The Smithsonian American Art Museum will exhibit Trevor Paglen: Sites Unseen, June 21-January 6, 2019. Conceptual artist Paglen “blurs the lines between art, science, and investigative journalism to construct unfamiliar and at times unsettling ways to see and interpret the world around us.” In Paglen's photographs, the infrastructure of surveillance is apparent. This mid-career survey is the first exhibition to present his early photographic series alongside his recent sculptural objects and new work with artificial intelligence. The exhibition is organized by John Jacob, SAAM’s McEvoy Family Curator for Photography, and is accompanied by a fully illustrated catalogue.
The Smithsonian American Art Museum is presenting Diane Arbus, thru September 30.An American photographer, Diane Arbus (1923-1971) was known for her focus on people who were often seen by the public as unattractive.
This is the first exhibition to focus exclusively on a box of ten photographs by Arbus, using an eleventh print set that Arbus assembled specially for Bea Feitler. It was acquired by the Smithsonian American Art Museum in 1986, and is the only one of the portfolios completed and sold by Arbus that is publicly held.
The Smithsonian American Art Museum is exhibiting George Catlin's American Buffalo, thru August 5.In his illustrated essay and commentary on Catlin’s paintings, Adam Duncan Harris, the Petersen Curator of Art and Research at the National Museum of Wildlife Art and guest curator of the exhibition, explores the artist’s representation of the close relationship between Native Americans and the buffalo.This exhibition traveled to seven cities across the U.S. in 2014–2015.
Image below:George Catlin, Buffalo Bull, Grazing on the Prairie, 1832-1833
The Smithsonian American Art Museum is exhibiting Do Ho Suh: Almost Home, thru August 5. Born in Korea in 1962, Suh moved to the U.S. in 1991 and now spends his time between New York, London, and Seoul. His large-scale fabric sculptures “attempt to form a physical manifestation of memory and reckon with ideas of personal history, cultural traditions, and belief systems in the contemporary world.” The exhibition features a major installation of the artist’s brightly-hued Hub sculptures along with a group of semi-transparent replicas of household objects called Specimens. Almost Home transforms SAAM’s galleries into an immersive passageway of conjoined rooms that visitors can experience from the inside. The show was organized by Sarah Newman, the James Dicke Curator of Contemporary Art.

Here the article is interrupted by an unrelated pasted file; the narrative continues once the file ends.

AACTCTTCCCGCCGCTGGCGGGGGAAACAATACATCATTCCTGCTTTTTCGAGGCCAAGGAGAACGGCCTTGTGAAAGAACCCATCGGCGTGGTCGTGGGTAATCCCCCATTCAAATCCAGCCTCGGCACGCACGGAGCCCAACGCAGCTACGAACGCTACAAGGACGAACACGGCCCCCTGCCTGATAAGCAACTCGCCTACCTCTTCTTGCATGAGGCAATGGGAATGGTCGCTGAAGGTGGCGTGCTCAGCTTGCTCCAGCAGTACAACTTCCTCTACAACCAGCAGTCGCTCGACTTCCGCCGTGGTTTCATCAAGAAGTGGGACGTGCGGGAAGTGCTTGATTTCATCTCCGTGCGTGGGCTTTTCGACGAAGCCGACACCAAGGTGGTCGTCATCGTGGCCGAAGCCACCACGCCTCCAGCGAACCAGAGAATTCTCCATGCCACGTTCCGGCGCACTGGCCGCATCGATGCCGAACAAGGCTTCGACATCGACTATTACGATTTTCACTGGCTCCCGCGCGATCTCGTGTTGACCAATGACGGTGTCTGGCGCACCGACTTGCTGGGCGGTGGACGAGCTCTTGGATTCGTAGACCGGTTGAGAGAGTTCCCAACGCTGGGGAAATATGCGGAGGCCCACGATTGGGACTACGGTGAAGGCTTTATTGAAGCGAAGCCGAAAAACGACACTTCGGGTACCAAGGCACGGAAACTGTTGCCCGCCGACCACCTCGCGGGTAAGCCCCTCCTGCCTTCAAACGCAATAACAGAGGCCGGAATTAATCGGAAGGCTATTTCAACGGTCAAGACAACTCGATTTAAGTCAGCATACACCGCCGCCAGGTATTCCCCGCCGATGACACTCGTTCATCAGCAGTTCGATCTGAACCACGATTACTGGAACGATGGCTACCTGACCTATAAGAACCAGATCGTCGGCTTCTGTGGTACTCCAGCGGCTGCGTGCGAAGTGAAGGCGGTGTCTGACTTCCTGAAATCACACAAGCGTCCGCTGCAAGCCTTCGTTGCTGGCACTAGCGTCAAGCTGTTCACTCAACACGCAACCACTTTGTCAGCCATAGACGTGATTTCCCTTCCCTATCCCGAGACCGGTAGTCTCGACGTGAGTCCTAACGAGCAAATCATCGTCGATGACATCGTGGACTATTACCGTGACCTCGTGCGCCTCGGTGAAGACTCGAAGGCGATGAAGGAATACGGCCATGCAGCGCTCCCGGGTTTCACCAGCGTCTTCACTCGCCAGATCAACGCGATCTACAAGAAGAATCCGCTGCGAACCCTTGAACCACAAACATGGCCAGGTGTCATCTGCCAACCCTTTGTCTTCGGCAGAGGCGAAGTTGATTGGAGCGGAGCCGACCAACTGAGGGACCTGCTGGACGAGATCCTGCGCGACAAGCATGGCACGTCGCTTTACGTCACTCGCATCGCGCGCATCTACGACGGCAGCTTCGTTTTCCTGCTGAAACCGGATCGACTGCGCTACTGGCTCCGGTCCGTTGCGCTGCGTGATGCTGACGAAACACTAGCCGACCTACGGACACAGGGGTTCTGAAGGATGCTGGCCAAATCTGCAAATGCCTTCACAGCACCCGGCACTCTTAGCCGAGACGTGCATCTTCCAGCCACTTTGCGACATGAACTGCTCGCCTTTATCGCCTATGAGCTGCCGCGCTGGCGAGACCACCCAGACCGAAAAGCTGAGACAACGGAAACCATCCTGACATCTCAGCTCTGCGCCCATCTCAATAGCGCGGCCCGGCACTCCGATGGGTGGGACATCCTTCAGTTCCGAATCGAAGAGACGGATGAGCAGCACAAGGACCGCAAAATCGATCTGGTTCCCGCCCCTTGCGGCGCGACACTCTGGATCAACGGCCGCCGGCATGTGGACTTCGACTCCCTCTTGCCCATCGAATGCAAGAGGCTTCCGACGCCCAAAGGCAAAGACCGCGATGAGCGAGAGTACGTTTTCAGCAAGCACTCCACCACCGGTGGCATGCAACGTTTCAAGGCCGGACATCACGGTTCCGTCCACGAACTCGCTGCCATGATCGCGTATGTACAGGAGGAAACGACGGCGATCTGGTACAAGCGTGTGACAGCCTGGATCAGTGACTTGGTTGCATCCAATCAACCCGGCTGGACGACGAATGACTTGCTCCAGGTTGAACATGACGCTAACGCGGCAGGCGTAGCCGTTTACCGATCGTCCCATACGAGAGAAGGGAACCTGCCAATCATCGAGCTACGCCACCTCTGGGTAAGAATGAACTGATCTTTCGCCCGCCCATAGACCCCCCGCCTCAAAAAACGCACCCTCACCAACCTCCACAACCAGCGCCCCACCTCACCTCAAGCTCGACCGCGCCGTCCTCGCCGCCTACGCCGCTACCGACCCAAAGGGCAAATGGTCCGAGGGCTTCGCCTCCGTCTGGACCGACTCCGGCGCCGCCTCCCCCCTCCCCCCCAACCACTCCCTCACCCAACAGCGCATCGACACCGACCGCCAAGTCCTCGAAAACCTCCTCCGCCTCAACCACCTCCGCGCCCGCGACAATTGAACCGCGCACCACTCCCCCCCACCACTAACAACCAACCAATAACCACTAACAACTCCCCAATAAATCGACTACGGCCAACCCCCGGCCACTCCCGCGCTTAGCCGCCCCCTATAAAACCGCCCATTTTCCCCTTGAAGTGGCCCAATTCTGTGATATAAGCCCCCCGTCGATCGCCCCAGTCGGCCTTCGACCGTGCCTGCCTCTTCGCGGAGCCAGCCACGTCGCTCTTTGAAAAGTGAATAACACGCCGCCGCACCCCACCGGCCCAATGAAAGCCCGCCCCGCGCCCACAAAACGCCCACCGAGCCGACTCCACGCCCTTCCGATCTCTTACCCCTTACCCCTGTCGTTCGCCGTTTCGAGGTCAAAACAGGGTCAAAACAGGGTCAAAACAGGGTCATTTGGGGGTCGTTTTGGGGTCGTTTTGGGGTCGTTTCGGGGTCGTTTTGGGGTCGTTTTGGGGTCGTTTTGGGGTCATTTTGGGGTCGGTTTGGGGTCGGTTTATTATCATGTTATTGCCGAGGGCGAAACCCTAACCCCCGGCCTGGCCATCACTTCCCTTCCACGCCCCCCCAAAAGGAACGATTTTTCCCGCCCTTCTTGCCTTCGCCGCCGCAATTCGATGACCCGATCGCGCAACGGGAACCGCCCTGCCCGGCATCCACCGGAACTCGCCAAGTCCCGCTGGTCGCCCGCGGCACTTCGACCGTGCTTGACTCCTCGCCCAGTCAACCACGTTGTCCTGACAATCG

Image below: Do Ho Suh, Hub-01, Ground Floor, Union Wharf, 23 Wenlock Road, London N1 7SB, UK; Hub, Main Entrance, 348 West 22nd Street, New York, NY 10011, USA; Hub, 3rd Floor, Union Wharf, 23 Wenlock Road, London N1 7ST, UK, 2016, polyester fabric and stainless steel armature. Courtesy the artist and Lehmann Maupin, New York and Hong Kong
The Renwick Gallery of The American Art Museum is exhibiting No Spectators: The Art of Burning Man, thru September 16.The exhibition “takes over the entire Renwick Gallery building, bringing alive the maker culture of Burning Man through artworks, room-sized installations, jewelry, costumes and ephemera that transport visitors to the gathering’s famed desert location, the “playa.” Immersive works by individual artists and collectives highlight the ingenuity and creative spirit of this cultural movement. Photographs and archival documents drawn from the Burning Man Archives at the Nevada Museum of Art and their exhibition City of Dust: The Evolution of Burning Man trace Burning Man’s growth and its bohemian, counterculture roots.”
Image below:FoldHaus, Shrumen Lumen, 2016, corrugated plastic, steel, and aluminum; Photo by Rene Smith Visit https://americanart.si.edu